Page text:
Readers can readily see that the crucial required elements of both Internal and External Audit Reports are extremely similar, with a great deal of overlap; ergo, the conclusions of the two Audits should also be broadly similar; disparities, should they exist at all, should be no more than minor.
Unfortunately, it is obvious that the respective conclusions of the Internal and External Audit Reports for Potto Parish Council are light years apart – presenting the appearance that the respective Reports refer to two totally different and wildly dissimilar Councils – one, exemplary (Mr BRISLEY’s evaluation) and the other, an absolutely disastrous ‘car crash’ of a Council (PKF’s evaluation).
On 26th September 2022, I asked Mr BRISLEY whether or not he agreed with the PKF Public Interest Report and associated recommendations – his ‘Right of Reply’.
Mr BRISLEY responded, declining to comment.
However, the disparity between the Internal and External Audits now turns out to be even greater than appeared to me at that time.
It is small wonder that Potto ‘whistleblowers’ requested External Auditor PKF to consider issuing a Public Interest Report (PIR) – a step so extreme and extraordinary as to have occurred only three times following Audit Investigations over the past five years throughout the 10,000 small Councils for which PKF is one of only three appointed External Auditors; PIRs are reserved for only the most extreme cases of non-compliance.
In addition to the usual Annual Reports, PKF also carried out a four-year forensically detailed Formal Audit investigation, from 2016. This confirmed that ALL BUT TWO of the 326 Formal Objections to Potto Parish Council’s returns received over these four years were accepted as VALID and that 97 were so serious – and collectively so significant – that, taken together, these weaknesses did indeed fully justify a PIR:
It is interesting to note, as an aside, that although PKF LITTLEJOHN LLP, in their letter of 8th March 2021, confirmed 326Valid Objections to Potto Parish Council’s accounts:
The Council itself has inexplicably expanded this shameful total to 366, for reasons which the Chair, Councillor Andy WILDE, may wish to clarify:
Perhaps Councillor WILDE is aware of 40 further discrepancies from another ‘individual’, mysteriously overlooked by PKF? Or perhaps Councillor WILDE is simply not very good with numbers? Or perhaps over-egging the number of Valid Objections is a ploy intended to discredit the “whistleblowers”? I tend to favour the latter – but who can be certain? Only Councillor WILDE.
PKF confirmed to Potto Parish Council on 6th April 2022 it was to issue a PIR and, after extensive and multiple legal checks, the PIR was eventually formally issued on 21st July 2022.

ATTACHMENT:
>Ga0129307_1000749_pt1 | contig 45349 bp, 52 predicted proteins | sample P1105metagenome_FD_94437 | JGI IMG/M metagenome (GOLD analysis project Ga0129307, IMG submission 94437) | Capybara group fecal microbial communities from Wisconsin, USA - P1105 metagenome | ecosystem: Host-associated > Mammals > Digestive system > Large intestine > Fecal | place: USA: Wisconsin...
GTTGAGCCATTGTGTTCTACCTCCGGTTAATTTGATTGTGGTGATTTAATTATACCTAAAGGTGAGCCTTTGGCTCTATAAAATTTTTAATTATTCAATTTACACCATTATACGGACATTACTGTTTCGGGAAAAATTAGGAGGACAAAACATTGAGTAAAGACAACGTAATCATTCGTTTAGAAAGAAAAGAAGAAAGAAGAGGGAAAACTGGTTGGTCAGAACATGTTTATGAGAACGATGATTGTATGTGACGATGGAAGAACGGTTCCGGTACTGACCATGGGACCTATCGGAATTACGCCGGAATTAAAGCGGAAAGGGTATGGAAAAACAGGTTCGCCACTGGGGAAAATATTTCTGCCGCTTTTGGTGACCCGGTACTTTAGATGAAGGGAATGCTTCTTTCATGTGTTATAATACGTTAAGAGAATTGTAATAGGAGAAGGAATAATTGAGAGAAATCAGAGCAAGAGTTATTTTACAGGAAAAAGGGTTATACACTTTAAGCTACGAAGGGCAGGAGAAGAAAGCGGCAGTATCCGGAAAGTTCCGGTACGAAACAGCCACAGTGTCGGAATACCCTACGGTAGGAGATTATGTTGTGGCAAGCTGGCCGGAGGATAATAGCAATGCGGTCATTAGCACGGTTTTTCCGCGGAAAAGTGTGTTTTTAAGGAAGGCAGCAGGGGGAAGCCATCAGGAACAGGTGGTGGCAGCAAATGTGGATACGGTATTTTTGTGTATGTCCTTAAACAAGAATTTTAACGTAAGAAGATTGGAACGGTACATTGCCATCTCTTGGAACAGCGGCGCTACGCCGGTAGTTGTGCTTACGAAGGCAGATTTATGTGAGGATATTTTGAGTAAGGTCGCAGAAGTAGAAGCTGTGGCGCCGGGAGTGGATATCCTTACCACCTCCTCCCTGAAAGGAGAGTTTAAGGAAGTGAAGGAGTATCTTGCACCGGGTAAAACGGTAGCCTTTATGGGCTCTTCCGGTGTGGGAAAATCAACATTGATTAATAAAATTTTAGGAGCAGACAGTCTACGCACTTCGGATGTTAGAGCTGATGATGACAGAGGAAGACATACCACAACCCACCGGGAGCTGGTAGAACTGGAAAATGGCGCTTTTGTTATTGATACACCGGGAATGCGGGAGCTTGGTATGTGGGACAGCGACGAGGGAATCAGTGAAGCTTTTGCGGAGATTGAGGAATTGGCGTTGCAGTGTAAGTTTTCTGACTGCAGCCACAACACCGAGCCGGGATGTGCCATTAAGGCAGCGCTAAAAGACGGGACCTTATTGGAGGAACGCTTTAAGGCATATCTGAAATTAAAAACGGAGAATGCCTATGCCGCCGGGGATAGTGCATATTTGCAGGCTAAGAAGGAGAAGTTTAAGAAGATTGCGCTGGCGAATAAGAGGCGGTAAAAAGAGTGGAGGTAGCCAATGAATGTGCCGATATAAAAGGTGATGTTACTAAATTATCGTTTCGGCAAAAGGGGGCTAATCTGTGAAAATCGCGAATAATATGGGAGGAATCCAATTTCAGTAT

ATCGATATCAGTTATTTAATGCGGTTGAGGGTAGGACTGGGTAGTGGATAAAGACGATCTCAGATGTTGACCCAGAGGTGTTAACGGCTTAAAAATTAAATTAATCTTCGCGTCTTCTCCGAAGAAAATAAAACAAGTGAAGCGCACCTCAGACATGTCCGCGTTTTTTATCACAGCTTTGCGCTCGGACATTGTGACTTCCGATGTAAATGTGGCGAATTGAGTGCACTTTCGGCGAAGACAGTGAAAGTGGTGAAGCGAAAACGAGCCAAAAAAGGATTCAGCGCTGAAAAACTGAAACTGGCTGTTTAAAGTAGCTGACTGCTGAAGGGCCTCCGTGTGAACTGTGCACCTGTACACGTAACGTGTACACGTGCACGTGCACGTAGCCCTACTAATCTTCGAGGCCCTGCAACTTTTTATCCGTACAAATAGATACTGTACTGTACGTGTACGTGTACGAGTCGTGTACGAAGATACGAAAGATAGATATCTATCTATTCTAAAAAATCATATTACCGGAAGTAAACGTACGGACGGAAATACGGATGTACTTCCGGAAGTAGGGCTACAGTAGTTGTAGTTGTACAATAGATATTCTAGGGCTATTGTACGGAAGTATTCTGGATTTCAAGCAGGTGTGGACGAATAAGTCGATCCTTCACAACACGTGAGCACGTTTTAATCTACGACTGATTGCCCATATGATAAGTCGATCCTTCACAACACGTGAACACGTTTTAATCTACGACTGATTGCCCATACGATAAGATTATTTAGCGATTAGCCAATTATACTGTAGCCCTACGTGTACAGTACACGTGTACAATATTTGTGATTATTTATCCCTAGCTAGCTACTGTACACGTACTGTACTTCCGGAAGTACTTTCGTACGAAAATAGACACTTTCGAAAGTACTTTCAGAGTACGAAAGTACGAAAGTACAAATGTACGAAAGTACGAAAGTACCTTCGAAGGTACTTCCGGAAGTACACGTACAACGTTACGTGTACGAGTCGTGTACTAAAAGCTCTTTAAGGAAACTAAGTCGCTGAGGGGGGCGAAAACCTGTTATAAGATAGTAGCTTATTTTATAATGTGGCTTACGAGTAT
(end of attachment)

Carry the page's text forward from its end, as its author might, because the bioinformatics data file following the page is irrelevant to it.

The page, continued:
However, on 27th May 2022 (i.e. in the very middle of this PIR confirmation period), Mr BRISLEY carried out his Internal Audit for 2021/22, issuing his AIAR on 13th June 2022 – two months after PKF confirmed that a PIR was on the way.
Astonishingly, Mr BRISLEY’s 2021/22 AIAR still did not have a single tick in a ‘NO’ box.
Furthermore, Mr BRISLEY’s Audit Statement, dated 13th June 2022, recorded that:
Thus, even in the face of an upcoming and deeply damning Public Interest Report, acknowledging the existence of 326 Valid Objections, Mr BRISLEY remained unconcerned about the 97 Valid Objections deemed by PKF to be SO serious as to justify the PIR.
Mr BRISLEY, in his 2021/22 AIAR and Statement, continues to describe a perfectly run Council with NO ISSUES.
These facts concerning Audit processes at Potto Parish Council are irreconcilable. They brook no denial.
Readers may be tempted to share my view that Mr BRISLEY has failed, persistently and catastrophically, to identify a single one of the catalogue of extremely serious weaknesses identified and recorded by PKF in its PIR. Why?
Readers may also conclude, to state the blindingly obvious, that the assessment, scrutiny and evaluation carried out by Mr BRISLEY was not executed with sufficient degree of professional scepticism, nor with an adequate or meaningful level of challenge and diligence – as his role as Internal Auditor requires.
In which case, Potto Parish Council’s Internal Audit could NOT reasonably be characterised as “effective”, thus rendering it in breach of Regulations and, in consequence, bringing Potto Parish Council, its Internal Auditor (Mr BRISLEY) and his regulatory body, the ICAEW, into disrepute.
In my view, Potto residents owe an incalculable debt of gratitude to the “whistleblowers”.
It should not be forgotten that, had Mr BRISLEY identified the plethora of failures identified by PKF, then the PIR and the protracted, scrupulous and (ultimately) staggeringly expensive investigation leading to it, need never have arisen and the residents of Potto could be have been spared a bill of over £37K – or circa £500 per taxpayer, on top of their normally anticipated Council Tax bills.
Hands up all those who think Mr BRISLEY should be the one to bear this responsibility and provide restitution for his incompetence? Why should 120 Council Tax paying households bear that expense?
In my next article, I intend to examine how this disaster occurred and why it has been permitted to continue for about a decade.